Marana In The Media: Ina Road Bridge Bats and Boxes

Janine Spencer-Glasson, Environmental Project Manager for the Town of Marana wrote an article in the latest edition of The Vermilion Flycatcher, which is Tucson Audubon’s quarterly member publication.

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In her article Spencer-Glasson takes a detailed look at the new “Bat Boxes” that are being installed in the new Ina Road Bridge over the Santa Cruz River. Her article looks at the importance of bats to the environment, and the specifics of the Ina Road Bridge project, including some of the challenges and strategies used to re-house the bats.

The rest of the issue has stories on the Year of the Bird, the Southeast Arizona Bird Calendar, Field Trip options, and more.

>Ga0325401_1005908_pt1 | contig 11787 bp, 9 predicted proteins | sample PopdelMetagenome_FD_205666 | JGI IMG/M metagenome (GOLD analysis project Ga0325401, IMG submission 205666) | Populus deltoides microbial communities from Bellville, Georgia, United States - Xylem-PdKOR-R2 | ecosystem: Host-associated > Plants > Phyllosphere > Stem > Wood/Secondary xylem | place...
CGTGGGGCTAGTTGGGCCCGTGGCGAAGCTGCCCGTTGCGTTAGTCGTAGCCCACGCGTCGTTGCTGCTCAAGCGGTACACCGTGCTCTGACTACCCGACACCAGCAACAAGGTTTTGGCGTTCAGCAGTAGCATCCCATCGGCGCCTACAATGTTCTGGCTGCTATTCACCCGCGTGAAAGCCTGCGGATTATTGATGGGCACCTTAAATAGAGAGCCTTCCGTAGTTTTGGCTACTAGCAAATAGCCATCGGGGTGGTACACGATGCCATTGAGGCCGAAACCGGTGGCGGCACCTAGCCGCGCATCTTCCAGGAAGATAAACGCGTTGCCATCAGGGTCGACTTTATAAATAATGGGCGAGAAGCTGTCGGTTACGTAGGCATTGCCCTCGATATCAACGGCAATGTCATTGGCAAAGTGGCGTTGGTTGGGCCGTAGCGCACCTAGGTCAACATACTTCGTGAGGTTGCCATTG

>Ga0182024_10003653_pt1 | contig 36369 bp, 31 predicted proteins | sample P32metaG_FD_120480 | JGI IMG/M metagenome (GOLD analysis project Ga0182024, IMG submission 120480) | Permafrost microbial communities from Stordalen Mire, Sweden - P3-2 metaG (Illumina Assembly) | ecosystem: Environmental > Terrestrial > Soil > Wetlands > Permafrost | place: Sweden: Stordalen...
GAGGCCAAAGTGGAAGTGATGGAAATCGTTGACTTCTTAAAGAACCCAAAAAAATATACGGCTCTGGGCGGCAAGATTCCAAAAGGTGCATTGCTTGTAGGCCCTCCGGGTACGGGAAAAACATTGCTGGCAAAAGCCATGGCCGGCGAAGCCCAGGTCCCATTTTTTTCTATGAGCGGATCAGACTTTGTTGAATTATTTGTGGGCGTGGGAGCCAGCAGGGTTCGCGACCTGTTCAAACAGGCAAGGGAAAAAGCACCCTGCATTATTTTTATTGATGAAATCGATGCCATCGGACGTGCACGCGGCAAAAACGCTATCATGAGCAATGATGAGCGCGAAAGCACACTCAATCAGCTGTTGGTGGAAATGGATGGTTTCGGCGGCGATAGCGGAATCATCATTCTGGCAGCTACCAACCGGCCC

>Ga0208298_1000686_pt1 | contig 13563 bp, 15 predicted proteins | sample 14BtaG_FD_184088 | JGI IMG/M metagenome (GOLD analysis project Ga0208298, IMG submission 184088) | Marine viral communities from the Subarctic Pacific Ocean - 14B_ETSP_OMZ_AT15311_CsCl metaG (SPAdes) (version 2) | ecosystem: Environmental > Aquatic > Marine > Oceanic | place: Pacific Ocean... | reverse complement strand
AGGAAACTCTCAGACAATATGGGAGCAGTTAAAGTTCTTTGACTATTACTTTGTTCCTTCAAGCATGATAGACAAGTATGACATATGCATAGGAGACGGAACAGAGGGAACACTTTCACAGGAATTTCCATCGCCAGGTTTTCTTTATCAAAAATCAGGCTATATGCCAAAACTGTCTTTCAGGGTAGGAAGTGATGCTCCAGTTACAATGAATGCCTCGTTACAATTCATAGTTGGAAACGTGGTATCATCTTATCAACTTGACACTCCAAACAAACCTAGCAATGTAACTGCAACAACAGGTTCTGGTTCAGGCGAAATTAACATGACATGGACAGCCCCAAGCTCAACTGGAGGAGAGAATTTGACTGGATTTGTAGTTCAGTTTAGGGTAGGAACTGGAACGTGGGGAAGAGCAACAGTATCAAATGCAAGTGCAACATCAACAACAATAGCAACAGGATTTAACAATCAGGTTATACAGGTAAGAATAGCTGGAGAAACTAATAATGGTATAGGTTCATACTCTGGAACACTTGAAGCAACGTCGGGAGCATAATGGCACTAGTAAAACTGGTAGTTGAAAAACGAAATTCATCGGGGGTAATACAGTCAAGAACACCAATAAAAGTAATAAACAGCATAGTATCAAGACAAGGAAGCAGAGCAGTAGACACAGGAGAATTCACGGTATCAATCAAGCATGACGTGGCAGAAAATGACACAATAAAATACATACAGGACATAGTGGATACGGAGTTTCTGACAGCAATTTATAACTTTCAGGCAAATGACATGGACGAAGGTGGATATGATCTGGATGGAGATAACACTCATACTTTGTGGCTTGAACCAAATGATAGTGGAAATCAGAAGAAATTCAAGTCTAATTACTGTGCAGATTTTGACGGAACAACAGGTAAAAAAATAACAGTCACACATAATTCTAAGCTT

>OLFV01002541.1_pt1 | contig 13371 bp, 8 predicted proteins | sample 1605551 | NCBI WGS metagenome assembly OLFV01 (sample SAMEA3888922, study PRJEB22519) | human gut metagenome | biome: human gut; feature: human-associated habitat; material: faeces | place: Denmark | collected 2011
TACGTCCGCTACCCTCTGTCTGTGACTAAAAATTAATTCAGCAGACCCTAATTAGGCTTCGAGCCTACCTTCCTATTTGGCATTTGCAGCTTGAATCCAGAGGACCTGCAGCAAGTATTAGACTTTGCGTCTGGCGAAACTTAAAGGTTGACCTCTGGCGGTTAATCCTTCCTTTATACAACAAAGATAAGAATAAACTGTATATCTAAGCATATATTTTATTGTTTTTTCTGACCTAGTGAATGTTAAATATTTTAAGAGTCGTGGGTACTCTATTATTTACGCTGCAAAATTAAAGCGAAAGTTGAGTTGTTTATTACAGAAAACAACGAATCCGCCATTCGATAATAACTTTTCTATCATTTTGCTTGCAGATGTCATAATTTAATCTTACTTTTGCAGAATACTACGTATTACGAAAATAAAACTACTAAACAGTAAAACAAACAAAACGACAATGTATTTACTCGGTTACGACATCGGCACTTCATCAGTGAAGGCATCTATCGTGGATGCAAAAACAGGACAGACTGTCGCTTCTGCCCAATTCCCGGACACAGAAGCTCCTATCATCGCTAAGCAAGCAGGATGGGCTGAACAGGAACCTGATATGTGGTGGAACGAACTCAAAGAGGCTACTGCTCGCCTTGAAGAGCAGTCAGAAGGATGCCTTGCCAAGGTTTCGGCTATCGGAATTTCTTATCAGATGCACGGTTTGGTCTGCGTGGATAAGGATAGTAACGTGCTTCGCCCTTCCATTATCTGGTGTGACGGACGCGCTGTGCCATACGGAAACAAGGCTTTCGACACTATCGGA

Bats Using Ina Road Bridge (an excerpt)

The Ina Road Bridge is one of many bridges in Tucson that provide significant roosts for bats. This bridge is home to about 15,000 thousand bats, mainly Mexican free-tailed bats (Tadarida brasiliensis) and some Cave myotis (Myotis velifer) during the summer. Approximately 5,000 Mexican free-tailed bats remain in the bridge in the winter. A large culvert adjacent to the Ina Road Bridge also provides rooting habitat for bats.

Because Tucson can get very hot during the summer and cold during the winter, it was important to design bat roosting habitat that is well-insulated in order to mimic, as closely as possible, the temperature moderation provided by the thermal mass of the bridge.

A thickened bridge deck was designed with cut-outs so that Modern Bat BoxesTM could be incorporated into the bridge deck mass to moderate temperatures for the bats. Modern Bat Boxes are designed and constructed in New Mexico, from a light-weight concrete material. Each bat box is 4 ft x 4 ft x 4ft, with a crevice varying from ¾ inch to 1 ½ inches in width.